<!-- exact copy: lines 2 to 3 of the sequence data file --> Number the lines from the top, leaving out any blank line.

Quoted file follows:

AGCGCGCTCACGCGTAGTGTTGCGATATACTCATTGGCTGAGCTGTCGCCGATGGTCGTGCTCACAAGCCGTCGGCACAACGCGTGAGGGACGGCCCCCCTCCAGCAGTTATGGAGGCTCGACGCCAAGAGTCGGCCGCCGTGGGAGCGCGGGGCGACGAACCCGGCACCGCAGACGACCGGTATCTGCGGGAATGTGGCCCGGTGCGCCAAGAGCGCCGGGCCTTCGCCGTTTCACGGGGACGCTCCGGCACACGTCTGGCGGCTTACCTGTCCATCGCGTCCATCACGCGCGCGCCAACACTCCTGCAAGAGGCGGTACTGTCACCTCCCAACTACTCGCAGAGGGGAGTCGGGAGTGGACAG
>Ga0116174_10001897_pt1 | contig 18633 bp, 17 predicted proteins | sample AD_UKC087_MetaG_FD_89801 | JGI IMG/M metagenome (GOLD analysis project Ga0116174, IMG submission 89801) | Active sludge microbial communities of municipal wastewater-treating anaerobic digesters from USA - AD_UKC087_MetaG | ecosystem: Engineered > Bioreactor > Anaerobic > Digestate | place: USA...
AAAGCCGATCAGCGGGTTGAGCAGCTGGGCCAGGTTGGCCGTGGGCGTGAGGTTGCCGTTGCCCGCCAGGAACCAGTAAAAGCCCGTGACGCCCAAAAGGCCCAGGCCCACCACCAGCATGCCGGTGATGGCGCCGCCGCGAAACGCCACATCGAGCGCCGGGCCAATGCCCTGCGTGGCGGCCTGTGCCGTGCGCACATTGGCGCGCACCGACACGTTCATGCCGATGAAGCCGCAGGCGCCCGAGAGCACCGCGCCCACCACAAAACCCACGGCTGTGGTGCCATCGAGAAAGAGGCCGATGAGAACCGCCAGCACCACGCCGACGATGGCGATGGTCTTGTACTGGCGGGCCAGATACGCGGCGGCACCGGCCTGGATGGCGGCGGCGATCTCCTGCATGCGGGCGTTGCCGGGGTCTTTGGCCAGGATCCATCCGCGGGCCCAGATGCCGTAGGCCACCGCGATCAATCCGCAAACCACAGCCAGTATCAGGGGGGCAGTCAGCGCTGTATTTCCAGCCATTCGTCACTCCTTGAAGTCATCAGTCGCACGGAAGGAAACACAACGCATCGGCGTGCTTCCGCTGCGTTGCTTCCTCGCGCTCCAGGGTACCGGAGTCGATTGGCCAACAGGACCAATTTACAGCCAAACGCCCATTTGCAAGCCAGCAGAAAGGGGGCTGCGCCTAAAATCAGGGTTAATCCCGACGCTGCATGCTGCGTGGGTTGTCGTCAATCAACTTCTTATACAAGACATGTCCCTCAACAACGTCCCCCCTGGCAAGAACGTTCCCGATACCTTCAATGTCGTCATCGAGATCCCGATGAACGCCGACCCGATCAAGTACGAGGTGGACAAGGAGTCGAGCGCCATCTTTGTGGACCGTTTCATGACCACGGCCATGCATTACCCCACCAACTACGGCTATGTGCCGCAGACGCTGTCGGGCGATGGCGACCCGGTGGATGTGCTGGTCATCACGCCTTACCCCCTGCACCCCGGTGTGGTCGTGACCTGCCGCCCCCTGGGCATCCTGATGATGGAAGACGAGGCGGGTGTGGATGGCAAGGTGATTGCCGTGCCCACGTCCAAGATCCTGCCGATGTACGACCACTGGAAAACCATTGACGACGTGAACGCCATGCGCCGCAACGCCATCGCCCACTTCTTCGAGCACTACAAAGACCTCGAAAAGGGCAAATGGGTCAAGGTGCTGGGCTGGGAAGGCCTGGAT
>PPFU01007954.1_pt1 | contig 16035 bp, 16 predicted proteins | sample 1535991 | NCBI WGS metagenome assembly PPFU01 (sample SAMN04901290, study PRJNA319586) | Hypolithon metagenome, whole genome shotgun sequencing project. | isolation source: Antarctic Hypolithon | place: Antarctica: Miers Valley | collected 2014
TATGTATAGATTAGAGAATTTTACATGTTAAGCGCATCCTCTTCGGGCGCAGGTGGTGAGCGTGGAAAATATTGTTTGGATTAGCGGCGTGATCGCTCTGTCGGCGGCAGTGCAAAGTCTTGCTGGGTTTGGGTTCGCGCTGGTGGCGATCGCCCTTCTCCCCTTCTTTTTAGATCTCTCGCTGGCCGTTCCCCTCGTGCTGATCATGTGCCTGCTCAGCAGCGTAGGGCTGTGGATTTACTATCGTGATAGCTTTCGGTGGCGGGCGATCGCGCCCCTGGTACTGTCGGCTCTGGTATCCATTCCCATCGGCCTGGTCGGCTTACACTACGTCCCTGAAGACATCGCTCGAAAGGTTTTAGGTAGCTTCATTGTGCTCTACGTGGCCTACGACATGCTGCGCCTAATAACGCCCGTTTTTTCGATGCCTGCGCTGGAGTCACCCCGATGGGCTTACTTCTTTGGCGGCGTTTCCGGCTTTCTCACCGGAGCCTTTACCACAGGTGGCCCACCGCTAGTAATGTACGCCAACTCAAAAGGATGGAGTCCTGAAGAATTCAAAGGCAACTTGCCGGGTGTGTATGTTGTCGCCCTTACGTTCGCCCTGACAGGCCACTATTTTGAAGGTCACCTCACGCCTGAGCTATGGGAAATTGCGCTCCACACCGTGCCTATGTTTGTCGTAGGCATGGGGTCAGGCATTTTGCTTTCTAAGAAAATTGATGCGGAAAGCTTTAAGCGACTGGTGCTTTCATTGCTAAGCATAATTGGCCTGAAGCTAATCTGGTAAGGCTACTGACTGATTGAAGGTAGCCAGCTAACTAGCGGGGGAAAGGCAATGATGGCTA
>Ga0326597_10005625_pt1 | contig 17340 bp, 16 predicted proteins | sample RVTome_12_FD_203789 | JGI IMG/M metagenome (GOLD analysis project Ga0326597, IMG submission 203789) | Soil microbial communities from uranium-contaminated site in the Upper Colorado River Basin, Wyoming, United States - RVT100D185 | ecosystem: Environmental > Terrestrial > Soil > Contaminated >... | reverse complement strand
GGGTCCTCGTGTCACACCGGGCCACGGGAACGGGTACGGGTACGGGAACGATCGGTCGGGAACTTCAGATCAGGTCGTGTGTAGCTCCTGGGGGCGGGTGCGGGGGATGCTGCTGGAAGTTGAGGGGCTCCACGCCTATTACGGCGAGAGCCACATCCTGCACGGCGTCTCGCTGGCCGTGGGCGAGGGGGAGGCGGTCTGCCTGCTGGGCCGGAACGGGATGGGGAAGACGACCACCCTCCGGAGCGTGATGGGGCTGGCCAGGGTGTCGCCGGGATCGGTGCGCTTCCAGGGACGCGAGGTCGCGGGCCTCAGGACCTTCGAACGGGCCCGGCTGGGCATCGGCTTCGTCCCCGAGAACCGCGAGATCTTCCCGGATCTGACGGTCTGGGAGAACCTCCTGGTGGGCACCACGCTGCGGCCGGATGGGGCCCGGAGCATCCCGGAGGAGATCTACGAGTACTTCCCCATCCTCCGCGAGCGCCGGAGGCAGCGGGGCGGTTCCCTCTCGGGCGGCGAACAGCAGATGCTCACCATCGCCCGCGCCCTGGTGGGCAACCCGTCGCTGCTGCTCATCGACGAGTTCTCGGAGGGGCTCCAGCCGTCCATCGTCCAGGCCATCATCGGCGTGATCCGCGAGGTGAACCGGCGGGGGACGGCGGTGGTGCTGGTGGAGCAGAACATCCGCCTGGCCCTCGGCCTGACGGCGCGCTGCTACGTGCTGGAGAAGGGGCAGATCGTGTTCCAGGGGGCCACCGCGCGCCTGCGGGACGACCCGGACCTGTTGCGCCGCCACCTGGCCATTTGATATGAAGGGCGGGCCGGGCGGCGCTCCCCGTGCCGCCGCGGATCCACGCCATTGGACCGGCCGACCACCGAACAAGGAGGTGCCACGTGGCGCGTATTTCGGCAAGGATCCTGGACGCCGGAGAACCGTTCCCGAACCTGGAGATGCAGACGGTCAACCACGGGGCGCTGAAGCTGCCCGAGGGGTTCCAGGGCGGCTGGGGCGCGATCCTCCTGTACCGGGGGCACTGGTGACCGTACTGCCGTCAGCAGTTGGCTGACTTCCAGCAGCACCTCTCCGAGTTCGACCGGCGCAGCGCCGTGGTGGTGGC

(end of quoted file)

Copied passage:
>Ga0116174_10001897_pt1 | contig 18633 bp, 17 predicted proteins | sample AD_UKC087_MetaG_FD_89801 | JGI IMG/M metagenome (GOLD analysis project Ga0116174, IMG submission 89801) | Active sludge microbial communities of municipal wastewater-treating anaerobic digesters from USA - AD_UKC087_MetaG | ecosystem: Engineered > Bioreactor > Anaerobic > Digestate | place: USA...
AAAGCCGATCAGCGGGTTGAGCAGCTGGGCCAGGTTGGCCGTGGGCGTGAGGTTGCCGTTGCCCGCCAGGAACCAGTAAAAGCCCGTGACGCCCAAAAGGCCCAGGCCCACCACCAGCATGCCGGTGATGGCGCCGCCGCGAAACGCCACATCGAGCGCCGGGCCAATGCCCTGCGTGGCGGCCTGTGCCGTGCGCACATTGGCGCGCACCGACACGTTCATGCCGATGAAGCCGCAGGCGCCCGAGAGCACCGCGCCCACCACAAAACCCACGGCTGTGGTGCCATCGAGAAAGAGGCCGATGAGAACCGCCAGCACCACGCCGACGATGGCGATGGTCTTGTACTGGCGGGCCAGATACGCGGCGGCACCGGCCTGGATGGCGGCGGCGATCTCCTGCATGCGGGCGTTGCCGGGGTCTTTGGCCAGGATCCATCCGCGGGCCCAGATGCCGTAGGCCACCGCGATCAATCCGCAAACCACAGCCAGTATCAGGGGGGCAGTCAGCGCTGTATTTCCAGCCATTCGTCACTCCTTGAAGTCATCAGTCGCACGGAAGGAAACACAACGCATCGGCGTGCTTCCGCTGCGTTGCTTCCTCGCGCTCCAGGGTACCGGAGTCGATTGGCCAACAGGACCAATTTACAGCCAAACGCCCATTTGCAAGCCAGCAGAAAGGGGGCTGCGCCTAAAATCAGGGTTAATCCCGACGCTGCATGCTGCGTGGGTTGTCGTCAATCAACTTCTTATACAAGACATGTCCCTCAACAACGTCCCCCCTGGCAAGAACGTTCCCGATACCTTCAATGTCGTCATCGAGATCCCGATGAACGCCGACCCGATCAAGTACGAGGTGGACAAGGAGTCGAGCGCCATCTTTGTGGACCGTTTCATGACCACGGCCATGCATTACCCCACCAACTACGGCTATGTGCCGCAGACGCTGTCGGGCGATGGCGACCCGGTGGATGTGCTGGTCATCACGCCTTACCCCCTGCACCCCGGTGTGGTCGTGACCTGCCGCCCCCTGGGCATCCTGATGATGGAAGACGAGGCGGGTGTGGATGGCAAGGTGATTGCCGTGCCCACGTCCAAGATCCTGCCGATGTACGACCACTGGAAAACCATTGACGACGTGAACGCCATGCGCCGCAACGCCATCGCCCACTTCTTCGAGCACTACAAAGACCTCGAAAAGGGCAAATGGGTCAAGGTGCTGGGCTGGGAAGGCCTGGAT